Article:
Western Wildfires Threatening Homes and Disrupting Tourism

Reynolds Creek Fire one of many across the west

By Matt Volz and Kristin Bender, Associated Press
The Reynolds Creek Fire on the east side of Glacier National Park. Photo by Erin Conwell.

HELENA – Firefighters on Thursday braced for a fresh run by a wildfire that sent tourists fleeing from hotels and campgrounds in Montana’s Glacier National Park, while a blaze threatening hundreds of homes in Northern California shot flames 100 feet in the air.

Both states are ravaged by drought, and rising temperatures and strengthening winds greeted newly arrived crews taking aim at the blaze in the Northern Rocky Mountains. It has burned more than 6 square miles along the eastern side of the Montana park during prime tourist season, when lodges and inns have been booked for months.

Some visitors packed up and left the region immediately after seeing smoke rising above ridge tops, while others diverted to different parts of the park. Officials said only a small part of Glacier’s 1,718 square miles have been closed by the fire, and most of its top attractions on the east and west sides are still open.

The fire ignited Tuesday and then swept along ridges near the scenic Going-to-the-Sun Road, the park’s most popular roadway, heading toward the small community of St. Mary on the park’s eastern boundary.

More than 600 campers who fled the St. Mary Glacier Park KOA on Wednesday have been replaced by officials using the campgrounds as a staging area to fight the fire just over a ridge a few miles away.

Campground owner Susan Brooke said firefighters marked which of her cabins to save and planned to use the pool to fight the flames if the blaze moves closer to the community. Brooke sent her staff to safety, but she and her family are staying.

“There’s not much you can do about it but keep people calm,” Brooke said. “The guys, the firefighters, are good about keeping us in the loop about what’s going on.”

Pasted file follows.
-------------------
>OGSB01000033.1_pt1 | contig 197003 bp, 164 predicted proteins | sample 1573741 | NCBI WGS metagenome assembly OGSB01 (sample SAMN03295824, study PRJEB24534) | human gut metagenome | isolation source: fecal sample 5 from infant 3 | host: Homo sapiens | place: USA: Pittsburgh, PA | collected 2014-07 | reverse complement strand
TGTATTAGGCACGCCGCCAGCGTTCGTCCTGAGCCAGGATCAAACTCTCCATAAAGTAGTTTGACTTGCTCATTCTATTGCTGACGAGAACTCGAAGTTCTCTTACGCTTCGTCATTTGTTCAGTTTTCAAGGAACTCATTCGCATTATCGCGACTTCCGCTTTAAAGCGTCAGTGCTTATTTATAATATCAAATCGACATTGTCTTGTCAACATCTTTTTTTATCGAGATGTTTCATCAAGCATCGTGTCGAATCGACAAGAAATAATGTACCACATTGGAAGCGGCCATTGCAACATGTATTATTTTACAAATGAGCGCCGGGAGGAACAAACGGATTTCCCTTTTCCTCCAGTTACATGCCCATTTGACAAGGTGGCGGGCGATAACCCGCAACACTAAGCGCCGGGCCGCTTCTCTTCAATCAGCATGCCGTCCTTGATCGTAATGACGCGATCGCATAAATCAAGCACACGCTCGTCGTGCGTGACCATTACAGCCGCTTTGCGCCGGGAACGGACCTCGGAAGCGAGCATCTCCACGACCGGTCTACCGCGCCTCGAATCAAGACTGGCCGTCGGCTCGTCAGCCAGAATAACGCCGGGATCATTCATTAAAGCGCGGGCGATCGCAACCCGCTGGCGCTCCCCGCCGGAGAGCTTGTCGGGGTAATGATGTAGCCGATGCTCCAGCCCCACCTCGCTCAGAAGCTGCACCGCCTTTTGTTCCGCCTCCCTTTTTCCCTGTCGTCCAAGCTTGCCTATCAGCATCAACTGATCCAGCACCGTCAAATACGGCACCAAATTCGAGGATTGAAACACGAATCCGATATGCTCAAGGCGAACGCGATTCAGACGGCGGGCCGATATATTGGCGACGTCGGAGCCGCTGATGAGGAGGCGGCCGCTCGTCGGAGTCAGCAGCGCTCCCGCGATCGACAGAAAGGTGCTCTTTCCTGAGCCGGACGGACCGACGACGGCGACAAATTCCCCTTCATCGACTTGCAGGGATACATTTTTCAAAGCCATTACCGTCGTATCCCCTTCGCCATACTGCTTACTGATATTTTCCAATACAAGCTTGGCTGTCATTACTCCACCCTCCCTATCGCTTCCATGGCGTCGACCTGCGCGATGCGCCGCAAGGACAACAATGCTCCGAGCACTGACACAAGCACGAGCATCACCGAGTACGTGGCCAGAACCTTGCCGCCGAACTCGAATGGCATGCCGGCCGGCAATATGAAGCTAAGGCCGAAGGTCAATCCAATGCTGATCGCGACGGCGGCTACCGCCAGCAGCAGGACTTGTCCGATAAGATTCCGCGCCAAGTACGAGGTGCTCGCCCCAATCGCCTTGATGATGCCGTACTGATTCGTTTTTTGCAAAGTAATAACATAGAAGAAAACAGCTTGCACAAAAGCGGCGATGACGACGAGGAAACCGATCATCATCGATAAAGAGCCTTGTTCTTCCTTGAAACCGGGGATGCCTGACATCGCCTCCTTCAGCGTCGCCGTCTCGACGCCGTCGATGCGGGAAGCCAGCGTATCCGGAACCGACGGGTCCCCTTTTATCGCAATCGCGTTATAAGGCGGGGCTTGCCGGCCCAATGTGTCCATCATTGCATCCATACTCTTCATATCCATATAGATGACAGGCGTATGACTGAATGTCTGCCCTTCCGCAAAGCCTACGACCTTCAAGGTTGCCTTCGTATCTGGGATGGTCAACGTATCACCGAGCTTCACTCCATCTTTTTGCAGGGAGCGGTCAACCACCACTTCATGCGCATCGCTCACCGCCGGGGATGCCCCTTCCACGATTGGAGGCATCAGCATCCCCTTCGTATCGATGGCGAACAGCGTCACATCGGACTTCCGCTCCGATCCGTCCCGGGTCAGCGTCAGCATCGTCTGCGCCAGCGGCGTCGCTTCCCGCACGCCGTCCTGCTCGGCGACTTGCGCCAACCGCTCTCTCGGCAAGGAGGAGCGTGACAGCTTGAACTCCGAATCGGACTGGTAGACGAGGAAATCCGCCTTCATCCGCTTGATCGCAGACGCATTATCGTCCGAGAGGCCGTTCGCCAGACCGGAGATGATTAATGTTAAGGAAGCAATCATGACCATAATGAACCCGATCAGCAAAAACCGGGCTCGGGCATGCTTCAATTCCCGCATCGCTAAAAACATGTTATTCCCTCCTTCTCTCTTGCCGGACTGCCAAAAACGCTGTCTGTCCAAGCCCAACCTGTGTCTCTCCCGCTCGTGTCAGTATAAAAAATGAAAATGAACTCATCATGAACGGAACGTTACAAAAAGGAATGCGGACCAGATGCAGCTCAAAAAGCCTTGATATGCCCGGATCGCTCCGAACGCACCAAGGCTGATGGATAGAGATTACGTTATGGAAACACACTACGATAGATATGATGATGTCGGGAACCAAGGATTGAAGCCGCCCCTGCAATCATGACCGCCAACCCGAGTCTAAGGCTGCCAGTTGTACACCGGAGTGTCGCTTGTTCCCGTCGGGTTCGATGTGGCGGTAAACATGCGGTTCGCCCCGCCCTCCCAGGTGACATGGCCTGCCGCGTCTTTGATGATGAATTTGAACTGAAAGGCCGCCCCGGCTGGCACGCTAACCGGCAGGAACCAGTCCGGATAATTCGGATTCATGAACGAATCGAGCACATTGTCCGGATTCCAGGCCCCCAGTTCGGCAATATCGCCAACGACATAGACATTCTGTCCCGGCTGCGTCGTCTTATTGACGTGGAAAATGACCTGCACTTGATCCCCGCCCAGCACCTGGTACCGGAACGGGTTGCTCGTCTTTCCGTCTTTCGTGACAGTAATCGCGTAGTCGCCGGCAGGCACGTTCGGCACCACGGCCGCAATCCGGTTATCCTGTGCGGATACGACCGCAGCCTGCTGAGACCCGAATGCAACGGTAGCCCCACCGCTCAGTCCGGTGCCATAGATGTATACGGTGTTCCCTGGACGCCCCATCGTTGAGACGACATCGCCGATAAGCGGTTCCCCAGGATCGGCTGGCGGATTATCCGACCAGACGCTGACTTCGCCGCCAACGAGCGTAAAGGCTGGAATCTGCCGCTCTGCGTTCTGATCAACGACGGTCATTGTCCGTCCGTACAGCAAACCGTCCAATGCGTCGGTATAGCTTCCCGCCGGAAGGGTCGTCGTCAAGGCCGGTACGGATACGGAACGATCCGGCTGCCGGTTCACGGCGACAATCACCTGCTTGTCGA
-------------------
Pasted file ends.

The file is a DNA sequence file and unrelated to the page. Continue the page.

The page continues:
The fire destroyed Baring Creek Cabin, a historic backcountry structure, torched one abandoned car and closed 21 miles of the 50-mile Going-to-the-Sun Road. Nearly 700,000 people visited the park in July last year, and about 95 percent of them traveled some length of the roadway.

No new evacuations have been ordered in the park Thursday.

Meanwhile, the California fire threatened 200 homes and ranches outside the Napa Valley. It had spread to more than 10 1/2 square miles Thursday, and black smoke could be seen as far away as San Francisco and Sacramento.

More than 520 firefighters battled the wildfire, struggling to access the blaze through rugged, brush-choked terrain about 45 minutes east of the popular wine country.

No wineries were at risk, said Capt. Amy Head of the California Department of Forestry and Fire Protection.

Bryan Campbell said he remained hopeful that his brother’s ranch was still standing Thursday after the wildfire forced them and their neighbors to evacuate 85 horses.

“We had like 30 to 40 people show up to help, a bunch of people with trucks and trailers,” he told The Associated Press on Thursday.

Campbell, his father and brother were among the last to leave the Windgate Training Center on Wednesday night.

“All we can have is a good attitude toward it,” he said. “As long as the winds don’t pick up, we’re hoping everything will be fine.”

Authorities said the cause of the California fire, which ignited Wednesday near Lake Berryessa, remains under investigation, but the state’s deep drought has helped it thrive.

“The conditions out there because of the drought have caused all of the fuel and vegetation to become extremely dry and readily available to burn, so it’s definitely contributed to how quickly the fire has spread,” Head said.

A new fire that broke out in Northern California on Thursday afternoon shut down a highway linking Sacramento and Reno, Nevada, and brought a handful of evacuations, federal fire officials said.

A wildfire also is raging in southeastern Washington state, where crews were working Thursday to prevent it from reaching a watershed that provides drinking water for the city of Walla Walla.

The fire has burned one home and more than 8 1/2 square miles, leading to evacuation orders for several dozen homes in two rural areas. The fire was human-caused, officials said.